QB must also be a concern, as 6-0 soph C.J. Bennett (right; 53%, 1640 yards, 7 TDs but 17 interceptions) made the normal confidence-testing freshman mistakes last season and now has to learn the new no-huddle scheme. 6-0 RS frosh Trey Fetner flashed potential in spring and figures to get some playing time in the fall. But it goes without saying that Bennett and Fetner are not exactly Denard Robinson or Darron Thomas as spread QBs.

The strength of the attack figures to be its deep RB corps, with 5-10, 215 soph Kendall Houston (558 YR in 2011) and 6-1, 215 sr. Demetre Baker (491) both back. Also, 6-1, 240 power back Brandon Ross returns after missing last season with a torn ACL. Plus, J.J Keels and Julien Valentin impressed in the new offense in the spring.

Receiver has the potential to be another strength, although that unit must also adjust to the new spread and hope that the rebuilt OL and marginal QBing both show in-season development. Top returning WR Bryant Lavender had 28 recs. LY, but no TDs. 6-4 soph wideout Greg Hollinger has been moved to TE in the spread. 5-9 playmaker T.J. Wilson (234 YR and 14 recs. in 2010), who sat out 2011 with academic problems, has been moved from RB to WR in the spread and will also be a key return man for the Jags.

Sr. kickoff specialist Michel Chupuseaux takes over placement duties.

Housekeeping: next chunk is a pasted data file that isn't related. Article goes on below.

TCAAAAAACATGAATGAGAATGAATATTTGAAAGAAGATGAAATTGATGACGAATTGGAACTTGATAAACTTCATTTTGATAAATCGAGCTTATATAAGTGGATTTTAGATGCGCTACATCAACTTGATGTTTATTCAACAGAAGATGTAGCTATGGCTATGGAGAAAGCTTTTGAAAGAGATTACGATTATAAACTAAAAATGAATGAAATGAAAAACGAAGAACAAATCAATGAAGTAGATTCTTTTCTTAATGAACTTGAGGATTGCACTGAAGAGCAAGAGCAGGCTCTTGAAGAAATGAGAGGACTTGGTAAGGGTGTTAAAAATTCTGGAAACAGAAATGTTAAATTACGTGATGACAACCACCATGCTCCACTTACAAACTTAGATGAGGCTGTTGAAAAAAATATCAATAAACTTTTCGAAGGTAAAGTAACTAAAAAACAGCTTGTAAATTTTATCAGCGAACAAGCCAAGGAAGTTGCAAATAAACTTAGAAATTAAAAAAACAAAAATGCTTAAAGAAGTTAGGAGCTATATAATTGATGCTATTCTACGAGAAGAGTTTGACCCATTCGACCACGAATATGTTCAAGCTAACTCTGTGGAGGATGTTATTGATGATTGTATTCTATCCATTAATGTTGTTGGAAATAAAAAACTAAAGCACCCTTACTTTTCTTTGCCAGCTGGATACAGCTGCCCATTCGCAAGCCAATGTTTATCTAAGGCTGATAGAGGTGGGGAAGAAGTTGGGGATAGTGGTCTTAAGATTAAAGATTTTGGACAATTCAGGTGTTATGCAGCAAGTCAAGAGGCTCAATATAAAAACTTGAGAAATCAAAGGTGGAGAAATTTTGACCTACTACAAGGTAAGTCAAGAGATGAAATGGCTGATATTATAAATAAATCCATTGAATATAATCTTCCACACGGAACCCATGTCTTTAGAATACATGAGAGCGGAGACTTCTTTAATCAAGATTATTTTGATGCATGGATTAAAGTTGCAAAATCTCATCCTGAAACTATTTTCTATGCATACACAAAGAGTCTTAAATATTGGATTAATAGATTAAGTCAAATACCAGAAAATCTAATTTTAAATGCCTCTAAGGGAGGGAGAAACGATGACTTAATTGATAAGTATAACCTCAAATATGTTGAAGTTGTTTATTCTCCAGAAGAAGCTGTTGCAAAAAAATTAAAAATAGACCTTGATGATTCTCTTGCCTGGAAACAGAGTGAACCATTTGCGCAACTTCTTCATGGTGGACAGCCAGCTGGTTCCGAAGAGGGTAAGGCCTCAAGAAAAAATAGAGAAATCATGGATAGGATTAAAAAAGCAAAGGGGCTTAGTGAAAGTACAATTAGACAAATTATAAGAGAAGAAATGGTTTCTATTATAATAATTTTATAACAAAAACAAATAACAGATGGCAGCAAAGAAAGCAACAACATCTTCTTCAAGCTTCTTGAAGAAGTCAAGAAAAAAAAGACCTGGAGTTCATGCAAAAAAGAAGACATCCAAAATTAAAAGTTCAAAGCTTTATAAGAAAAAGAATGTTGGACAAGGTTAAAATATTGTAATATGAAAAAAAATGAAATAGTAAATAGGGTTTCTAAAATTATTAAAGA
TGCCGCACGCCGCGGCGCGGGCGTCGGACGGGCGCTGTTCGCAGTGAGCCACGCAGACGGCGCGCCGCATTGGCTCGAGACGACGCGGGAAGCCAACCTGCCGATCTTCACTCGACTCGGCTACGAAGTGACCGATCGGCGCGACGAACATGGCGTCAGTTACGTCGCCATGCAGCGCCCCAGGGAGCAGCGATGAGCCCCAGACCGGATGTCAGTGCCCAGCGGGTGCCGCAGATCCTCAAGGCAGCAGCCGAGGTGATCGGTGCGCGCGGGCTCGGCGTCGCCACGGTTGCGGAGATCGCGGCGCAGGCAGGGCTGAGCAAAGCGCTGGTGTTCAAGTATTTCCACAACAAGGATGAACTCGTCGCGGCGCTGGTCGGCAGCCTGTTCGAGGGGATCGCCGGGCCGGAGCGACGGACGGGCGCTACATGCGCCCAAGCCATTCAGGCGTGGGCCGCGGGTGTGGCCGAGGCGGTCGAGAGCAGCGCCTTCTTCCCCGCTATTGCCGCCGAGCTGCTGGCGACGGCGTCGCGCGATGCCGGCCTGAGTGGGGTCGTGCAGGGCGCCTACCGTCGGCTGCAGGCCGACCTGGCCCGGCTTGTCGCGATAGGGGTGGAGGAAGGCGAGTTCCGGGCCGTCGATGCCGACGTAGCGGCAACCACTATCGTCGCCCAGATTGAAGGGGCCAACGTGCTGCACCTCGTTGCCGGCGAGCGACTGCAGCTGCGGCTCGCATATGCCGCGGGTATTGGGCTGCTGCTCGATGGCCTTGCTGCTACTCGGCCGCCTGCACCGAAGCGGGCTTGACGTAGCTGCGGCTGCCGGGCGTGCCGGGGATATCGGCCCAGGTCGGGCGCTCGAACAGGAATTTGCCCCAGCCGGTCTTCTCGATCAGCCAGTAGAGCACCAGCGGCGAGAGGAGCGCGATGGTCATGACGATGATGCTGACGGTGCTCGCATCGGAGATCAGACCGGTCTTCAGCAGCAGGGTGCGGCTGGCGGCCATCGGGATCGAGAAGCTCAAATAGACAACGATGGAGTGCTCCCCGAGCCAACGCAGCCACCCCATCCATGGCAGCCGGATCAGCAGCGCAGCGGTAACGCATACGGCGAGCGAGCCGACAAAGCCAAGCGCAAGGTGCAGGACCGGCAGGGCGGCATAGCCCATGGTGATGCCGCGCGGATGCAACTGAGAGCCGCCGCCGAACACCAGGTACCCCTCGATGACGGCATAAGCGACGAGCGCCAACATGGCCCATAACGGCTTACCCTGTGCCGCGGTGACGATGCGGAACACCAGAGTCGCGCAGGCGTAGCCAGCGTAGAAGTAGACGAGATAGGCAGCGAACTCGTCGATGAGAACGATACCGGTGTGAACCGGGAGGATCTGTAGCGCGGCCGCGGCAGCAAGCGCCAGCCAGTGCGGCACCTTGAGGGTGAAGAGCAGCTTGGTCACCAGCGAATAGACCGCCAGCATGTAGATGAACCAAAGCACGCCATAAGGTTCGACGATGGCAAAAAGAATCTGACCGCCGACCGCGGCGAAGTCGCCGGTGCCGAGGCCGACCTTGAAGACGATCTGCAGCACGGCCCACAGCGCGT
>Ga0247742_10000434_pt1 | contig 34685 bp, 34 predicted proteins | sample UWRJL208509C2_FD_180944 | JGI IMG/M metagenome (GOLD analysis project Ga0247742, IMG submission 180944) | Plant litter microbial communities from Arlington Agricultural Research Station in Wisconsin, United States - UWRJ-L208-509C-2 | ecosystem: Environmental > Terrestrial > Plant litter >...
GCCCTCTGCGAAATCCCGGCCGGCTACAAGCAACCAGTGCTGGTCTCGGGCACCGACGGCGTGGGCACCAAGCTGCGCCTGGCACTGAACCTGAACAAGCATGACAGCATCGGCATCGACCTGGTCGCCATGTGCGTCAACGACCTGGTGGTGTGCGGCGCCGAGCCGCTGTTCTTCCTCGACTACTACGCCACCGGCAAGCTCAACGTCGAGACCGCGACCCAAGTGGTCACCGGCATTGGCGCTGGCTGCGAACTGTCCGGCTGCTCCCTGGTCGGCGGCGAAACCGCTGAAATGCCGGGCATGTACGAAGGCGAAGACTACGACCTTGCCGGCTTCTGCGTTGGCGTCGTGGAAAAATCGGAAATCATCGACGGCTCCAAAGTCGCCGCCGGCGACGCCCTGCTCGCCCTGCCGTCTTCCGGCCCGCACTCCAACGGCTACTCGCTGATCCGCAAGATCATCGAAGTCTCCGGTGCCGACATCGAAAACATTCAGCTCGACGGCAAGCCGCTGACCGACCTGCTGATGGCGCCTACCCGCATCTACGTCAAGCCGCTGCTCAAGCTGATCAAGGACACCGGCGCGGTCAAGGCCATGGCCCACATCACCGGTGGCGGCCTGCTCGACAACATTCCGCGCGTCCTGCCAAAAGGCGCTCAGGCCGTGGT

Summary...To say that South Alabama is a work in progress going into its fourth season is an understatement. After playing only seven games vs. a serious red velvet cupcake schedule in 2009, the Jaguars now face a much-tougher 13-game slate (12 FBS foes) in 2012. With what appears to be dubious QBing and a rebuilding OL. Few opponents pull their punches vs. a punching bag. Coach Joey Jones has built his USA team with a solid plan and a steady hand. His defense figures to be stubborn. But touchdowns don’t figure to come easily in 2012. And, if history is any indication, fledgling teams such as South Alabama become younger, smaller and thinner very quickly if they suffer just a few key injuries early. Yes, the Jags figure to take a few serious lickings (e.g., at Mississippi State, and perhaps after the long flight to Hawaii in December). And straight up victories will be few--perhaps very few. But South Alabama appears to have enough coaching, recruiting, raw talent, and defense to avoid major humiliation in its first year in the Sun Belt, and perhaps to be a decent pointspread threat as a big underdog.